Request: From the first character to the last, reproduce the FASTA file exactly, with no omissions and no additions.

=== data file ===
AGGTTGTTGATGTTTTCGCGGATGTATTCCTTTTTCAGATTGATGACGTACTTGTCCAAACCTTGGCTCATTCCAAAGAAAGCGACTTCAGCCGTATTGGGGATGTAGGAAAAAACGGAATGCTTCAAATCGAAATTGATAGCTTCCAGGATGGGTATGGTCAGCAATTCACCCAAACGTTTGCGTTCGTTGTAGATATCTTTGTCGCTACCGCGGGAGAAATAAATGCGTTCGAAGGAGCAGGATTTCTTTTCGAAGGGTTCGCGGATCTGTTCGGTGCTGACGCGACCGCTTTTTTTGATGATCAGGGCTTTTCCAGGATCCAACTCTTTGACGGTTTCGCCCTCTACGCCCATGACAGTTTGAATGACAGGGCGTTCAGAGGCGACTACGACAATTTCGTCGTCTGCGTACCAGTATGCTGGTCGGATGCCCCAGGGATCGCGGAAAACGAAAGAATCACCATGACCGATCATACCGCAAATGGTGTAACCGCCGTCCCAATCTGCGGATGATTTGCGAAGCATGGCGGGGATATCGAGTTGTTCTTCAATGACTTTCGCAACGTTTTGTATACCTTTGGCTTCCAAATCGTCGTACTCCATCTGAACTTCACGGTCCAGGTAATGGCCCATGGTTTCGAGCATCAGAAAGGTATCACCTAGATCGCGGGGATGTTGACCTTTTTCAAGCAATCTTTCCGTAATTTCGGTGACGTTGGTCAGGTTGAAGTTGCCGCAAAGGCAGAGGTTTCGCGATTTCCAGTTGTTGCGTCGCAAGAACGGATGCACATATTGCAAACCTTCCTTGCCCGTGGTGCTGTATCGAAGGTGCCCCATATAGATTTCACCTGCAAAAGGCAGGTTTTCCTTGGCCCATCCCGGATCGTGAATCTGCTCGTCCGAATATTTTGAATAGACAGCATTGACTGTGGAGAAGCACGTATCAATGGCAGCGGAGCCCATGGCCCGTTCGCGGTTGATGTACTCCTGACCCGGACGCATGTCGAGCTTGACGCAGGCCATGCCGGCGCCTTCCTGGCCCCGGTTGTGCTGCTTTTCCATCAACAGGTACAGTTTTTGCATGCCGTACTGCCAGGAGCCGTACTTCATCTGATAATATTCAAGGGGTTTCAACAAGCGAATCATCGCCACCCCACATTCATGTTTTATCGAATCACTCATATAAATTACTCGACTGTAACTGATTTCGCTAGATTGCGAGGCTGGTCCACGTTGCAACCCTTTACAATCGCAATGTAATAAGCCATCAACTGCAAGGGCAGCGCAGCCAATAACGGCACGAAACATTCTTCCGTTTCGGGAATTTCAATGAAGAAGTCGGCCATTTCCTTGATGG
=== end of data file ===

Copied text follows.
AGGTTGTTGATGTTTTCGCGGATGTATTCCTTTTTCAGATTGATGACGTACTTGTCCAAACCTTGGCTCATTCCAAAGAAAGCGACTTCAGCCGTATTGGGGATGTAGGAAAAAACGGAATGCTTCAAATCGAAATTGATAGCTTCCAGGATGGGTATGGTCAGCAATTCACCCAAACGTTTGCGTTCGTTGTAGATATCTTTGTCGCTACCGCGGGAGAAATAAATGCGTTCGAAGGAGCAGGATTTCTTTTCGAAGGGTTCGCGGATCTGTTCGGTGCTGACGCGACCGCTTTTTTTGATGATCAGGGCTTTTCCAGGATCCAACTCTTTGACGGTTTCGCCCTCTACGCCCATGACAGTTTGAATGACAGGGCGTTCAGAGGCGACTACGACAATTTCGTCGTCTGCGTACCAGTATGCTGGTCGGATGCCCCAGGGATCGCGGAAAACGAAAGAATCACCATGACCGATCATACCGCAAATGGTGTAACCGCCGTCCCAATCTGCGGATGATTTGCGAAGCATGGCGGGGATATCGAGTTGTTCTTCAATGACTTTCGCAACGTTTTGTATACCTTTGGCTTCCAAATCGTCGTACTCCATCTGAACTTCACGGTCCAGGTAATGGCCCATGGTTTCGAGCATCAGAAAGGTATCACCTAGATCGCGGGGATGTTGACCTTTTTCAAGCAATCTTTCCGTAATTTCGGTGACGTTGGTCAGGTTGAAGTTGCCGCAAAGGCAGAGGTTTCGCGATTTCCAGTTGTTGCGTCGCAAGAACGGATGCACATATTGCAAACCTTCCTTGCCCGTGGTGCTGTATCGAAGGTGCCCCATATAGATTTCACCTGCAAAAGGCAGGTTTTCCTTGGCCCATCCCGGATCGTGAATCTGCTCGTCCGAATATTTTGAATAGACAGCATTGACTGTGGAGAAGCACGTATCAATGGCAGCGGAGCCCATGGCCCGTTCGCGGTTGATGTACTCCTGACCCGGACGCATGTCGAGCTTGACGCAGGCCATGCCGGCGCCTTCCTGGCCCCGGTTGTGCTGCTTTTCCATCAACAGGTACAGTTTTTGCATGCCGTACTGCCAGGAGCCGTACTTCATCTGATAATATTCAAGGGGTTTCAACAAGCGAATCATCGCCACCCCACATTCATGTTTTATCGAATCACTCATATAAATTACTCGACTGTAACTGATTTCGCTAGATTGCGAGGCTGGTCCACGTTGCAACCCTTTACAATCGCAATGTAATAAGCCATCAACTGCAAGGGCAGCGCAGCCAATAACGGCACGAAACATTCTTCCGTTTCGGGAATTTCAATGAAGAAGTCGGCCATTTCCTTGATGG